Moral philosophers like to warn about the “natural fallacy”: Just because something is the case does not mean that it ought to be so. Similarly, those who make bold predictions about the future should beware the “predictive fallacy”: Just because current circumstances provide reason to think that something ought to be the case hardly means that it will be.
None of this is to suggest that the pandemic will leave the world completely unchanged. It may change in small yet significant ways; governments, for example, may push to expand capacity to produce more crucial goods domestically. Because these crucial goods make up only a tiny fraction of the overall economy, however, this would barely serve to slow—much less reverse—globalization.
The pandemic could also accelerate existing trends. In a recent article, Roberto Stefan Foa and I showed how authoritarian countries are, for the first time in more than a century, starting to rival the economic might of liberal democracies. As China now seemingly emerges from the worst effects of the pandemic, while many democracies still struggle to master it, power could shift away from democratic countries even more rapidly.
And I wouldn’t rule out truly historic transformations—just our ability to know what they will be. The Black Death did not lead to a weakening of feudalism because medieval masters recognized the irrationality of an economic system that left a huge portion of the population undernourished, then acted in a concerted manner to remedy that systemic failing. Rather, the death toll so depleted the pool of available laborers that serfs were put in a stronger bargaining position—a consequence that contemporaries, unsurprisingly, utterly failed to predict.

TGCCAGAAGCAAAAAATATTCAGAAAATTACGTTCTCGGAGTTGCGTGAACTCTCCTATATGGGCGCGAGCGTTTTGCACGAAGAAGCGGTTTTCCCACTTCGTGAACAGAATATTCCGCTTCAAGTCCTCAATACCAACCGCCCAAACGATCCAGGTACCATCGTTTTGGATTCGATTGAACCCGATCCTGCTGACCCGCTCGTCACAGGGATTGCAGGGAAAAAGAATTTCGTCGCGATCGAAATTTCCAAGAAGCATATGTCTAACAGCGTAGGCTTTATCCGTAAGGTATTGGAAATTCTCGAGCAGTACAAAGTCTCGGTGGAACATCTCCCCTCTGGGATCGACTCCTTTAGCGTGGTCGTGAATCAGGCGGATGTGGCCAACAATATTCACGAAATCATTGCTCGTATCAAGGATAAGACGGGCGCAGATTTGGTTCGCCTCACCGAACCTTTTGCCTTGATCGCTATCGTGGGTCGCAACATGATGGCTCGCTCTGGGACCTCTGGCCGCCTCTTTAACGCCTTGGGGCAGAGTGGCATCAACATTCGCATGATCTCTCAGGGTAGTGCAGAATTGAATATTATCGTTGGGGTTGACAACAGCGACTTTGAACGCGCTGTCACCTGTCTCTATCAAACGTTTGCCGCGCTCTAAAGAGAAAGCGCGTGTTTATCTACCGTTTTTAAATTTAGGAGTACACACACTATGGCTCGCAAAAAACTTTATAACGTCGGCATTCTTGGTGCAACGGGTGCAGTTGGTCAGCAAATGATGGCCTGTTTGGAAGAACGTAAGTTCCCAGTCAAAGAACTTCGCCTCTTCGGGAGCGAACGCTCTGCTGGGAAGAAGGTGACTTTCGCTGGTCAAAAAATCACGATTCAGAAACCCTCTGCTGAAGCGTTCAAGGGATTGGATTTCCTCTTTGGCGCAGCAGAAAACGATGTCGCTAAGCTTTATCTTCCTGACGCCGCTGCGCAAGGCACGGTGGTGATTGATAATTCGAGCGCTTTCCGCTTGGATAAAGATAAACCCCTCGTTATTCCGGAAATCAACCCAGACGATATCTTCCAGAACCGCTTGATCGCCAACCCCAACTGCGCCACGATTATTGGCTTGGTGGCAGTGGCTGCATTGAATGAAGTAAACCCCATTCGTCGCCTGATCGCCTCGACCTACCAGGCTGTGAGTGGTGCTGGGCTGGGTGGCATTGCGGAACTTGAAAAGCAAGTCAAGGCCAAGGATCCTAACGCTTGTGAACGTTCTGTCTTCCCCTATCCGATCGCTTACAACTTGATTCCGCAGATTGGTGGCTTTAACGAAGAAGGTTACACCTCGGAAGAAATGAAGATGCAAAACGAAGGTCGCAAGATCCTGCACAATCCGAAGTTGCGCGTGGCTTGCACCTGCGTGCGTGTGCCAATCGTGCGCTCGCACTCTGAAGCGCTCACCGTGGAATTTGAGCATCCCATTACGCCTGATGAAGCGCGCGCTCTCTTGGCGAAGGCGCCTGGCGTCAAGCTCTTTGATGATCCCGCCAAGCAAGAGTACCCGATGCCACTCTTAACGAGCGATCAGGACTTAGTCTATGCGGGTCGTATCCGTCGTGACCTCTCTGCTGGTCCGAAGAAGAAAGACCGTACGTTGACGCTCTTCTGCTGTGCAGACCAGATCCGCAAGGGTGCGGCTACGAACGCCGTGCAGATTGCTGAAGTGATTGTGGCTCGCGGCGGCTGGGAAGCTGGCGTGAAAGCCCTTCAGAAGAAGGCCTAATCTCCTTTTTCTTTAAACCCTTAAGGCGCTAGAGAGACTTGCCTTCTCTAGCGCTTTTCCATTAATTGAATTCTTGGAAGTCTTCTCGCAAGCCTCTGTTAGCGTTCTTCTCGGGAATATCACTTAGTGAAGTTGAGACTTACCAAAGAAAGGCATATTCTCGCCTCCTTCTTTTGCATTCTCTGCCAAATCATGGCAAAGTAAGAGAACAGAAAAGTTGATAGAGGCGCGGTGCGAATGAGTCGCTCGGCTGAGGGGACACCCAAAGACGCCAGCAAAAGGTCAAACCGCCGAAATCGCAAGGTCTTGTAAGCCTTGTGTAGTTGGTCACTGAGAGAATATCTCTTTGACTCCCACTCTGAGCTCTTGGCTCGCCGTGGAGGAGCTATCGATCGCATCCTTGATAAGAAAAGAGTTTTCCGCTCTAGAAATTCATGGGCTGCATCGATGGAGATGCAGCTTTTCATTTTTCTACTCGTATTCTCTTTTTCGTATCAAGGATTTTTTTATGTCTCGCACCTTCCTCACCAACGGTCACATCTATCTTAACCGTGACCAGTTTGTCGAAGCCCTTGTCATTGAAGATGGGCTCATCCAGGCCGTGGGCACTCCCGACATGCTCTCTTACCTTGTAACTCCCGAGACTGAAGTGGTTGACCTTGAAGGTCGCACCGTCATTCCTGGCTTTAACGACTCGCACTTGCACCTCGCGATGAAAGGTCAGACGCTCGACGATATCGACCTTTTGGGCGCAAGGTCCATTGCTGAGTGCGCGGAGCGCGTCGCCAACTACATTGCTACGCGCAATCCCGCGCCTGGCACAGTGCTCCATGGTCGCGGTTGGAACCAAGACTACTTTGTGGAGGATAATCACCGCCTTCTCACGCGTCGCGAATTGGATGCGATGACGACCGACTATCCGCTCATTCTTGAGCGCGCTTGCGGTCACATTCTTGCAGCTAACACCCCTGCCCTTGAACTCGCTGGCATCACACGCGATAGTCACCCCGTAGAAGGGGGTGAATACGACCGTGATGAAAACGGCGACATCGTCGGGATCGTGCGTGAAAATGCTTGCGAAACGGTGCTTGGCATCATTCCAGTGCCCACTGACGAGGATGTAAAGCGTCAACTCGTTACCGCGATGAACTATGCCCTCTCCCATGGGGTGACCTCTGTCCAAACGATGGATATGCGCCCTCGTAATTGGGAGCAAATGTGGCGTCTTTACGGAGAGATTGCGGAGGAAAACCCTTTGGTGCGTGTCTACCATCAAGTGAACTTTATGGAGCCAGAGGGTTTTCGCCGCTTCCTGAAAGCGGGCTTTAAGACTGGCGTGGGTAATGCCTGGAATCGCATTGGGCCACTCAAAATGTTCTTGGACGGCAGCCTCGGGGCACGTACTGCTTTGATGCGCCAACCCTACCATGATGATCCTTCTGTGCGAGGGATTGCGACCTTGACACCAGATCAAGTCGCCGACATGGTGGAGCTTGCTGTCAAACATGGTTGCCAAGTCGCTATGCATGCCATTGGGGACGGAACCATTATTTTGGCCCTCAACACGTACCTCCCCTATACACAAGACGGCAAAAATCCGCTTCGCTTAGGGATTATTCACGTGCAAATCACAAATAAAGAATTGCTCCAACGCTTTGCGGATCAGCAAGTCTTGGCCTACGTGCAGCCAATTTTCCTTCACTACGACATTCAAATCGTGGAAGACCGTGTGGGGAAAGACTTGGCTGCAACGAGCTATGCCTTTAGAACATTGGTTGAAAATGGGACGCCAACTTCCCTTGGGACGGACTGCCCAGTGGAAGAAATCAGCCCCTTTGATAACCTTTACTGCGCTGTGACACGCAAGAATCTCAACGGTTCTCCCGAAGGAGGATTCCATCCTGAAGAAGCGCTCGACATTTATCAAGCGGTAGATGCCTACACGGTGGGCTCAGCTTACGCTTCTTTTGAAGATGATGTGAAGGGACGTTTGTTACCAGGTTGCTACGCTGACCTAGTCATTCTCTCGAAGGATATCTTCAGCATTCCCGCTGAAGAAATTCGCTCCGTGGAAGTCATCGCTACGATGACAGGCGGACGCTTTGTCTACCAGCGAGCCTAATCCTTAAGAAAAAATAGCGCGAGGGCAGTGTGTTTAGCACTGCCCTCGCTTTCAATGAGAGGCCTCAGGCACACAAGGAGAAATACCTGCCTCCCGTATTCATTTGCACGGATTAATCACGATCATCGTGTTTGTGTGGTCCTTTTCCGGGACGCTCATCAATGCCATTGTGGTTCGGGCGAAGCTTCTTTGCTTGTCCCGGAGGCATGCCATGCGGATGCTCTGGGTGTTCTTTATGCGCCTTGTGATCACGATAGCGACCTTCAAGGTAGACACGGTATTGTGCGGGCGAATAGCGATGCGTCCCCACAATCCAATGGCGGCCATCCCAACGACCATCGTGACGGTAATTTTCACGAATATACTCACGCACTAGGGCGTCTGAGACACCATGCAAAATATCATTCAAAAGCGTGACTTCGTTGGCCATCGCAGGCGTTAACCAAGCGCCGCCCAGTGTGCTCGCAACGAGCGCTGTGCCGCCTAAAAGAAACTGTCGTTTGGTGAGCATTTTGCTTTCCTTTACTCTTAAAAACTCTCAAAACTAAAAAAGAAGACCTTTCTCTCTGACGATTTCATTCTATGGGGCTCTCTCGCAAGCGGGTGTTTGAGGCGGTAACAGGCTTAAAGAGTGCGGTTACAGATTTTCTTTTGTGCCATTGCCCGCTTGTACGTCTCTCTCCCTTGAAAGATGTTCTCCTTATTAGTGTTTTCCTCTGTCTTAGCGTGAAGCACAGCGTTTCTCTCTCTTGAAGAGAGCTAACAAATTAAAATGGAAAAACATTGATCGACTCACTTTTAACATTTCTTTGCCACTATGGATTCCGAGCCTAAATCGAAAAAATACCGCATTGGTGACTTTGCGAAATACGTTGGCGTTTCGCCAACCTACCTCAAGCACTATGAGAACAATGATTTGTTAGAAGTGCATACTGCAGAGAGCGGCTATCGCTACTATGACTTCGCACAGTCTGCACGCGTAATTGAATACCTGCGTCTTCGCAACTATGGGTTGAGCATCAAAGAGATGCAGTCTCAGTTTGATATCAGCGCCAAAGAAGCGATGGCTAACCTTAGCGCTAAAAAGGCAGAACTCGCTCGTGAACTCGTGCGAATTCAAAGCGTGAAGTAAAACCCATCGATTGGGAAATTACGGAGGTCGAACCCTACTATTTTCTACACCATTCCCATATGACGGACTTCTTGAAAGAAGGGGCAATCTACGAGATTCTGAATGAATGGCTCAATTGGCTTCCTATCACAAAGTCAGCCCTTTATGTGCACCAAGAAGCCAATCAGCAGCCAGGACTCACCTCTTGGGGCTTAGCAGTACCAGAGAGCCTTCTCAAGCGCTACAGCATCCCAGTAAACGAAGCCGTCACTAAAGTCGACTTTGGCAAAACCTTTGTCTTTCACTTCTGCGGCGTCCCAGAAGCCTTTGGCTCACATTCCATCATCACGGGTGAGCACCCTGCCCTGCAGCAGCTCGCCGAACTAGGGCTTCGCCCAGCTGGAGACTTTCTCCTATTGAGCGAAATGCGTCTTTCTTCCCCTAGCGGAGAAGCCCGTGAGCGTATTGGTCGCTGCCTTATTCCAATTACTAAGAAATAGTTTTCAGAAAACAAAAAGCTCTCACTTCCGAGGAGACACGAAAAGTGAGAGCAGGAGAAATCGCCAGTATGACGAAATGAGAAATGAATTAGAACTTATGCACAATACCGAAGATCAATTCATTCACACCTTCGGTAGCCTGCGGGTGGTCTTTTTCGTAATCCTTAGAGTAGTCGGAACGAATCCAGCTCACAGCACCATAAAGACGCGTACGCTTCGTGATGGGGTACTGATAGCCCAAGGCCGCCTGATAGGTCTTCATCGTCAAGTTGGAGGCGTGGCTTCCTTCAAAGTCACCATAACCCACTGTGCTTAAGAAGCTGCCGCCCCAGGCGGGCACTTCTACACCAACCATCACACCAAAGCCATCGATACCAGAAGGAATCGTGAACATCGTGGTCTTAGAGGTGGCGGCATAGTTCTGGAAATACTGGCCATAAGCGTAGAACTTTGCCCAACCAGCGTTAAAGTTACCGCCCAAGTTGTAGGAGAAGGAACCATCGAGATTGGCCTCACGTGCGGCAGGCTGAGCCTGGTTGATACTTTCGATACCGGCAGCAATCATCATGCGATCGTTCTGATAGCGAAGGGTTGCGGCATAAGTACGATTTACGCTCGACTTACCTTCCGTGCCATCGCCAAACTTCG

Growing up in Munich, I loved to visit a technology museum in the center of the city, with old cars, a giant ship, and a nightmare-inducing Faraday cage. A few times a day, a man would sit inside a metal container while his colleagues directed tens of thousands of volts of electricity in his direction, miraculously sparing him, even as a giant flash of lightning struck a few inches from my face. The exhibit I remember most vividly, however, was rather plain: a freestanding wall that represented the growth of the human population over the past millennia. Starting low, near the ground, it ascended more and more steeply as it approached the present.
Only at two points did the upward curve tarry: around the 14th century and again at the beginning of the 20th. The primary reason for the temporary declines in the world’s population, a sign explained, was pestilence: the Black Death and the 1918 flu pandemic. Even then, what struck me most about that wall was what it didn’t show. World War II and the Holocaust, in which much of my family perished, was invisible. So were many other disasters and diseases that I had learned about in school.
The coronavirus pandemic is a tragedy of historic magnitude. It may well be remembered as the most significant global event since the fall of the Soviet Union. I do not in any way mean to downplay either that magnitude or the suffering it will continue to cause for many years.
Even so, let’s avoid the temptation of chronocentrism. Sooner or later, this bout of pestilence will come to an end. Humanity will survive this pandemic. In its aftermath, as after so many other disasters, we will learn to thrive anew. And although the world we then inhabit will be different, it won’t be unrecognizable.